The Pentagon also has substantial interests in space. Contrary to what many people imagine, these interests do not focus on building “Star Wars” systems and firing weapons from space at ground targets (although funding for such weaponry is continuing, to some extent). The US Defense Department’s priority is the information component of space-based systems, most of which are paid for by civilian companies. Plans for transforming the US Armed Forces are based on using the information potential of space-based systems.

The Global Information Network is supposed to make it possible to implement the idea of network warfare. Note that the Reagan-era Star Wars program enabled the United States to make its first breakthrough in the field of information dominance: establishing the Internet, a global open network. The second breakthrough can be discerned in the creation of another global network, a “closed space-based Internet” that not only opens up the prospect of global information dominance, but also makes it possible to achieve a qualitative leap in Armed Forces development.

Thus, the interests of the leading investors in space programs coincide with the interests of the military in ensuring security in space. At the same time, the number of participants in space activities is growing. More and more states are launching their own satellites. This fact in itself makes it necessary to take additional security measures – not to mention China’s demonstration of its capacity to destroy satellites.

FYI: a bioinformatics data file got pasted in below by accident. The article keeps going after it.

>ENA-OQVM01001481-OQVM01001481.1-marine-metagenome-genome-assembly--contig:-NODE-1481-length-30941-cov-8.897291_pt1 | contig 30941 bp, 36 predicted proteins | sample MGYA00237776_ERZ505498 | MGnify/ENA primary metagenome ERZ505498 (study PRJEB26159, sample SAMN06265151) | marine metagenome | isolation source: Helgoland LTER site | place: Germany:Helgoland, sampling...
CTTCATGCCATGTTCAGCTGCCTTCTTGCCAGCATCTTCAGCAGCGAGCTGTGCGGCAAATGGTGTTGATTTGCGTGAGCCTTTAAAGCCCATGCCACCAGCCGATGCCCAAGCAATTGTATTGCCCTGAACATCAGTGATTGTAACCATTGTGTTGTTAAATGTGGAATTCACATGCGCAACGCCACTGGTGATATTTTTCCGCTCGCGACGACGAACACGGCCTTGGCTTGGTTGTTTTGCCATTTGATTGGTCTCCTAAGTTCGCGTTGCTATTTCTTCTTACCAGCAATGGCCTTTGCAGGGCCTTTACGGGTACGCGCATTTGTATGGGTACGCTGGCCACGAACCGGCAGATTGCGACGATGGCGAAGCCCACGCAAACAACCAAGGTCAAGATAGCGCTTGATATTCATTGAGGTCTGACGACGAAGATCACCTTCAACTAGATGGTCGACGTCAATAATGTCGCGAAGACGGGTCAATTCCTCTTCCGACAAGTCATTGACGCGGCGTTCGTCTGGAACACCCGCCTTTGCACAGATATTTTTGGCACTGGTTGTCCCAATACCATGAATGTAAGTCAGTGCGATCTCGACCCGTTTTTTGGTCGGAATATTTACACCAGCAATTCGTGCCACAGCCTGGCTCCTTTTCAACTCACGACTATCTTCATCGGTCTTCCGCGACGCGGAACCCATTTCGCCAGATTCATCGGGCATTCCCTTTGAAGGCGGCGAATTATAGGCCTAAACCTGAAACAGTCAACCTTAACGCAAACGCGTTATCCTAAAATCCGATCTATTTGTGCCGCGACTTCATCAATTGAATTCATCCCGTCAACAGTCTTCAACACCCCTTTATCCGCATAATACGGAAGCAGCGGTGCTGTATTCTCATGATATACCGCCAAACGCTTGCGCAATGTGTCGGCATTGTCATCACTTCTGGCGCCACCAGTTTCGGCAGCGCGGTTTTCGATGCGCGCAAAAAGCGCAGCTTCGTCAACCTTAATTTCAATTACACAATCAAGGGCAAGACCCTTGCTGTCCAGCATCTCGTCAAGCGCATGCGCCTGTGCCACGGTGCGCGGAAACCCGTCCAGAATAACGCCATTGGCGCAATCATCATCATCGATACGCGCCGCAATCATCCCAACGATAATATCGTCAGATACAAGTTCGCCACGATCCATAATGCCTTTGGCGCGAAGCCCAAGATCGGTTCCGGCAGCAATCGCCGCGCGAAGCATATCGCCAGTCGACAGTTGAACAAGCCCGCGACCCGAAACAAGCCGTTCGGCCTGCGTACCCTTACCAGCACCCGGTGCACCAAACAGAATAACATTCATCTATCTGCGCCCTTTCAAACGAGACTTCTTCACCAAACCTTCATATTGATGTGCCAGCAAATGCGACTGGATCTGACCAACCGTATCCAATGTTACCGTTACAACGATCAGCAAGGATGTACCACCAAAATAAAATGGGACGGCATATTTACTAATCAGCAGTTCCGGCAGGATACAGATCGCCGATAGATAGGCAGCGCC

The true purpose of American missile defense elements in Europe isn’t about countering a nuclear missile threat from Iran, or any malicious intentions on Washington’s part to deliver a sudden decapitating strike against Russia. The radar in the Czech Republic and the interceptors in Poland may be primarily intended for building up US capacities to destroy any objects that the Americans see as posing a threat to them in space. President Putin’s proposal for using the radar in Azerbaijan would be good for repelling a potential threat from Iran, but it wouldn’t be at all useful for ensuring the security of US interests in orbit – and that’s why the Americans have no intention of abandoning their existing plans.

Is there any possibility of a compromise on the implementation of American plans for missile defense elements in Europe?

Yes, there is – especially since Russia also has an interest in neutralizing potential missile threats and security in outer space. In other words, the solution lies in seeking an option for building and managing a missile defense system that is acceptable to both Russia and the United States. In that case, one of the basic elements of a missile defense system that includes Russia should be the proposed Russian-American missile attack early warning information exchange center in Moscow – but only if its capacities are expanded. This center would receive the first data from the radar in Azerbaijan, the radar in the Czech Republic, and data on the use of interceptor missiles in Poland.

All these options would require work, but they are feasible. The most important thing is to ensure that military paranoia and the forces that only want to see the United States as an enemy should not prevail in Russia, and to ensure that the United States learns to consider not only its own interests, but also the interests of those whom it calls partners.